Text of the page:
And unlike during the McDonnell sunset years, the market is shifting upward. If Boeing does not build a clean-sheet midmarket airplane, it will lose at least 15%, and perhaps 20%, of the market. What was a 50/50 duopoly will become a 65/35 duopoly, or perhaps even a 70/30 one. In an industry that is heavily dependent on volume to achieve the lower costs that airline customers demand, such a market-share decline would be tough to recover from.
Whether Calhoun remains as CEO or not, Boeing needs to digest the clear conclusion from these three realities: Product development inaction is a recipe for Airbus market dominance, possibly for decades to come.
It's better to deliver the right thing late than the wrong thing on time.
Whatever the answer is, Boeing needs to take its time to ensure what they deliver is the right answer and is something customers can trust.
Boeing, take your time, don't rush it, design, build, and ship the right product. Even if it takes longer and sucks up more resources.
I dont think he was evil per se, althought he results were and thats why he lost his mind. It is a very cautionary tale though of what happens when people get wrapped in numbers/atatistics as the ultimate answer. Things let lost really fast and the outcome is never whats desired. In the case of of a company they loose market share(harely), or worse kill people(boeing) or even way worse in war kill lots of people negligantly and destroy a nations belief in itself(vietnaam war)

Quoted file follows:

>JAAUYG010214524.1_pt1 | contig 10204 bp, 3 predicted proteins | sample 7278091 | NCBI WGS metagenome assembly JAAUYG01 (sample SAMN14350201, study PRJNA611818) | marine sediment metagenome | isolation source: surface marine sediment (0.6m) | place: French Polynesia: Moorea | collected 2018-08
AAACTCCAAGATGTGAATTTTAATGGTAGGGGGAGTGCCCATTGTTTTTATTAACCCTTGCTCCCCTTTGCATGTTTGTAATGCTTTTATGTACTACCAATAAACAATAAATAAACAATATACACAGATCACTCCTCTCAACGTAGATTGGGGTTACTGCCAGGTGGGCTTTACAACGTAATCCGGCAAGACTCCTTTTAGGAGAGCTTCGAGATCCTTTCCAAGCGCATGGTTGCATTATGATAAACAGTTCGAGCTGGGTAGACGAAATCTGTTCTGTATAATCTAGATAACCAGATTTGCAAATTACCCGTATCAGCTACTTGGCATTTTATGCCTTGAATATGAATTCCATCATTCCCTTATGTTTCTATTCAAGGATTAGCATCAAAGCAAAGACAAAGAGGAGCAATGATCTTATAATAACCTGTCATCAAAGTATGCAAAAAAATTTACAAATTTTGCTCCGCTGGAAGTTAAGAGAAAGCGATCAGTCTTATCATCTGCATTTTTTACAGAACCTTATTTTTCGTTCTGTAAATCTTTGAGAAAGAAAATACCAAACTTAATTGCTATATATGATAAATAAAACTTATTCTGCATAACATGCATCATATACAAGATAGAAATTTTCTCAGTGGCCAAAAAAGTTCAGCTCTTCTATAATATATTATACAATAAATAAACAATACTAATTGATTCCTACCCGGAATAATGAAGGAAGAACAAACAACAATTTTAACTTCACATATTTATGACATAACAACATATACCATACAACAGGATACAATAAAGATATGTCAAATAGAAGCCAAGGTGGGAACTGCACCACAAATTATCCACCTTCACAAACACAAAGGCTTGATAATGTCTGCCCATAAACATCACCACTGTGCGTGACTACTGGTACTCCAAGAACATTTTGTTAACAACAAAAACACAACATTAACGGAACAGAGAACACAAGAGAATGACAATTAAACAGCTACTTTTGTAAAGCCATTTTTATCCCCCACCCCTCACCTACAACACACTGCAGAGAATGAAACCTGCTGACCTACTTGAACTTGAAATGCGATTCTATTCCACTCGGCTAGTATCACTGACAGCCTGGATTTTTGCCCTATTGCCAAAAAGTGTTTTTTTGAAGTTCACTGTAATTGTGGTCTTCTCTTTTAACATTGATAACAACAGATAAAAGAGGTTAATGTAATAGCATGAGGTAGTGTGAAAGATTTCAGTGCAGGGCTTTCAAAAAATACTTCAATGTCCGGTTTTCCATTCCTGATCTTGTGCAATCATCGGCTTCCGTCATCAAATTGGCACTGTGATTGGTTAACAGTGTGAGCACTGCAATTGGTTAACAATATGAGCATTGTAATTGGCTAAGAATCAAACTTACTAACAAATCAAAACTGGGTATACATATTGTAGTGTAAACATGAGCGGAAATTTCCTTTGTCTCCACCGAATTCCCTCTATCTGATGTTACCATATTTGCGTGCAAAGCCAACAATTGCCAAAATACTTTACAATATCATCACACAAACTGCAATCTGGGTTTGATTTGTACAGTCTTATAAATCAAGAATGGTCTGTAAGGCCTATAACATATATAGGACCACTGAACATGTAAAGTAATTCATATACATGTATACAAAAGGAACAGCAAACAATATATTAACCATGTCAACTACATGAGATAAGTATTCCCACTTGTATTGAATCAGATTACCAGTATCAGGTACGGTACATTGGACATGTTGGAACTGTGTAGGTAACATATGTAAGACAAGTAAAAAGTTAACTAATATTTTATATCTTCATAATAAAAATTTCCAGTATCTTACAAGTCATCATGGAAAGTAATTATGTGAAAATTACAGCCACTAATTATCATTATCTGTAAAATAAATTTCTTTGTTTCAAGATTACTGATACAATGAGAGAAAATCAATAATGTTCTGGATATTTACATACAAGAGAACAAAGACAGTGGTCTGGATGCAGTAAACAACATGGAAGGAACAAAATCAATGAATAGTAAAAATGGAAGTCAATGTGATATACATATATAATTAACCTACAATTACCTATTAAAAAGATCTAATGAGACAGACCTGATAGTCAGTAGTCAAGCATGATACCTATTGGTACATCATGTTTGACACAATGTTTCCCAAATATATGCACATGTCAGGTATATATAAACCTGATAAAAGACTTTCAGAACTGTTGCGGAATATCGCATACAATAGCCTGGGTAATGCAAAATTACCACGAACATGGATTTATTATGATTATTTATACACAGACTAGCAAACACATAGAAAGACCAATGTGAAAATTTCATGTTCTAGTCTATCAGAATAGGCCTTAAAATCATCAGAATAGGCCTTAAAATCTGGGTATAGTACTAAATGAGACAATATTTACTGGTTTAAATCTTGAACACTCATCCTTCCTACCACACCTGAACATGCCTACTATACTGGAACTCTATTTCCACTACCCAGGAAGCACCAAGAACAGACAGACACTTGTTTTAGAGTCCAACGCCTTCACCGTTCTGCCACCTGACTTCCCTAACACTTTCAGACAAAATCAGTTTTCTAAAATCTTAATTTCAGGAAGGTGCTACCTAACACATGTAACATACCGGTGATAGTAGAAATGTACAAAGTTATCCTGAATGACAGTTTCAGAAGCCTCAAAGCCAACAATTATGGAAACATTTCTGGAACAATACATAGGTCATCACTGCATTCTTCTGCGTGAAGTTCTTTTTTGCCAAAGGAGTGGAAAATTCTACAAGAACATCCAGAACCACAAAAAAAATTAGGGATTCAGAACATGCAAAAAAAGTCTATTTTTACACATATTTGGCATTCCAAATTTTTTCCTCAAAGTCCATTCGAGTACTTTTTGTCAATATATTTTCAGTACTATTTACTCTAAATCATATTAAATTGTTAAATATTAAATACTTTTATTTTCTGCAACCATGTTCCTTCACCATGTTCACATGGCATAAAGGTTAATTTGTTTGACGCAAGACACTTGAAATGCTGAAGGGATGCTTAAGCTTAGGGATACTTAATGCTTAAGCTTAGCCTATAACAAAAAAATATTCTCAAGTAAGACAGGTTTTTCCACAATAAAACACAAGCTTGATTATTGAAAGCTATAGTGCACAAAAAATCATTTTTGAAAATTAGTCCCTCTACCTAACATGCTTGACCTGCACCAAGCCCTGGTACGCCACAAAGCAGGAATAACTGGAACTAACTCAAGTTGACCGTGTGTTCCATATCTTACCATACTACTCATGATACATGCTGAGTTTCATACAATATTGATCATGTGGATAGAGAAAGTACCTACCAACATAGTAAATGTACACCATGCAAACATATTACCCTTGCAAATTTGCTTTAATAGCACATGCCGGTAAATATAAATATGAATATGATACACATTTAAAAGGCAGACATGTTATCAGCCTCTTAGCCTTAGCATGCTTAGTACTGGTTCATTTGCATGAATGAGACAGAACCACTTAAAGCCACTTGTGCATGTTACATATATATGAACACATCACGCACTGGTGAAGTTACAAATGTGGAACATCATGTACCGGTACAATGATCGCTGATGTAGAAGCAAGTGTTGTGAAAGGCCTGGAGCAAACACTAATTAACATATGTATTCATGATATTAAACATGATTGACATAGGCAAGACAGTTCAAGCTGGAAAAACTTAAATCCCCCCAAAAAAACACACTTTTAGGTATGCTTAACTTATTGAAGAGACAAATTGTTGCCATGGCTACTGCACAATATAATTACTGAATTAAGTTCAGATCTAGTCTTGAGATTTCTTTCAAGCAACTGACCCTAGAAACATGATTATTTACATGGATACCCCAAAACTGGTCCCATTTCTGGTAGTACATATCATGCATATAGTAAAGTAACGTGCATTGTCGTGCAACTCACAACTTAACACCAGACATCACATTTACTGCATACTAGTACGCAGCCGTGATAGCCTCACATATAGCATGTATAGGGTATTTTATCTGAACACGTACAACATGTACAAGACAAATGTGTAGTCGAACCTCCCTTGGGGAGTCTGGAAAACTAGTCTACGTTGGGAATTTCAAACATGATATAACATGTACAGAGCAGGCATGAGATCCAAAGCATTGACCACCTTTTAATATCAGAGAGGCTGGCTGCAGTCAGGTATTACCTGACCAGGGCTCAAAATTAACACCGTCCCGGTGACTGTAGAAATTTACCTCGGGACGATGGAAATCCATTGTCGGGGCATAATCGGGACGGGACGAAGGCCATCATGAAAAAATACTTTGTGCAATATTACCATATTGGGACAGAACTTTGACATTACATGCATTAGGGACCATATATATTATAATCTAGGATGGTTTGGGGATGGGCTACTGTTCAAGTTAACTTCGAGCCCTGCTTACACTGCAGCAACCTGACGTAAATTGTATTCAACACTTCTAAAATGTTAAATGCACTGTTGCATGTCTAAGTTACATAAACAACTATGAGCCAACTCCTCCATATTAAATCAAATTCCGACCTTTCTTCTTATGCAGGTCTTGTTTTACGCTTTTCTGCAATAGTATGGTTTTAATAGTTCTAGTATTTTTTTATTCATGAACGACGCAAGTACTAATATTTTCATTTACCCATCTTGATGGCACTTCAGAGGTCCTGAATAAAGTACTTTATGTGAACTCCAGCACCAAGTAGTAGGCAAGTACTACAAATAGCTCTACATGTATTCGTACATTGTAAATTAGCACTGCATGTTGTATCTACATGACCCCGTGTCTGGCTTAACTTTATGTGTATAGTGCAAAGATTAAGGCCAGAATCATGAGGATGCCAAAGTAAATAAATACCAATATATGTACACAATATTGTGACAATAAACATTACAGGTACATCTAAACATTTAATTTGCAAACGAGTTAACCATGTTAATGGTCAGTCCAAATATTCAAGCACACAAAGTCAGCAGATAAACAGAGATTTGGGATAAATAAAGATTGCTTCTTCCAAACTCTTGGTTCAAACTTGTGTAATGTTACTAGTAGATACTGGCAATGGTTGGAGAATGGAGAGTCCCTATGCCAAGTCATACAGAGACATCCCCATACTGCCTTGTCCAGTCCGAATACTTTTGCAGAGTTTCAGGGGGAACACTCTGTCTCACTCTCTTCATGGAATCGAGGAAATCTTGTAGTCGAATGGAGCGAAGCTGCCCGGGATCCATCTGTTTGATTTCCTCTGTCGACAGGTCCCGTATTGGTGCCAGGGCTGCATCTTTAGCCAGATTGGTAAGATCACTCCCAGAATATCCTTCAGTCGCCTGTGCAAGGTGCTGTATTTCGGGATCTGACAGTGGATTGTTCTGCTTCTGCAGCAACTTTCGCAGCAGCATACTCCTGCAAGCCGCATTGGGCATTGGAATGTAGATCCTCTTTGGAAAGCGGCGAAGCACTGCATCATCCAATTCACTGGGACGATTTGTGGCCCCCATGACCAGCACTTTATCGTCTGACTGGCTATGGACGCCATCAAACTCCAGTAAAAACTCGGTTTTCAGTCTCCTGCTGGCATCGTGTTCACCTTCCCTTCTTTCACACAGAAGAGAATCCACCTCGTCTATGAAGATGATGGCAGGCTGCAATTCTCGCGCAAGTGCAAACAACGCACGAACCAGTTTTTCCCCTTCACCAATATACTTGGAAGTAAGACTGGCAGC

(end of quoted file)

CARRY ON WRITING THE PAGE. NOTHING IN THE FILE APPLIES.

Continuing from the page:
On the evil point though, at the time of the trials of the Japanese generals Le-May remarked to Macnamerra, just remember if they had won we would be the war criminals.
On last thought. The bombing Germany showed two contradictory outcomes from numbers analysis, During the Bombing in fact German war material production under under Speer increased many fold, not least because he utlized good analysis, while our won staistical analysis as provided by the whiz kids said the oposite should happen. In the end whether the bombing worked as intended or not we needed to strike at Germany and that was the only methodology, and it was important to bring the fight to them, which eladers such as Churchill and Rooseveldt understood.
Staisticaly one A bomb did relatively little compared to fire bombing a city, emotionaly it brought Japan to the table .
Real leaders often understand what statisticians do not. Boeing needs a new single isle aircraft asap.
I understand from reading the french press this morning that the appeal court of the WTO has confirmed in April 2019 that Boeing still receives at least one "illegal subsidy" from the Washington state and that the EU is authorised to retaliate with sanctions, which should be defined for the spring. Don't get me wrong, I'm not happy over it (and besides, the conflict between Airbus and Boeing over subsidies is vey complex and not clear-cut) but surely it will not help...
Found one reference to this in english here:
[...] “Also last year, the WTO Appellate Body ruled that U.S. still had one illegal subsidy in place—a Washington State tax break for Boeing that Airbus claims is causing $15 billion in annual harm. A ruling authorizing the EU to impose sanctions on the US may come in the next few weeks.” [...]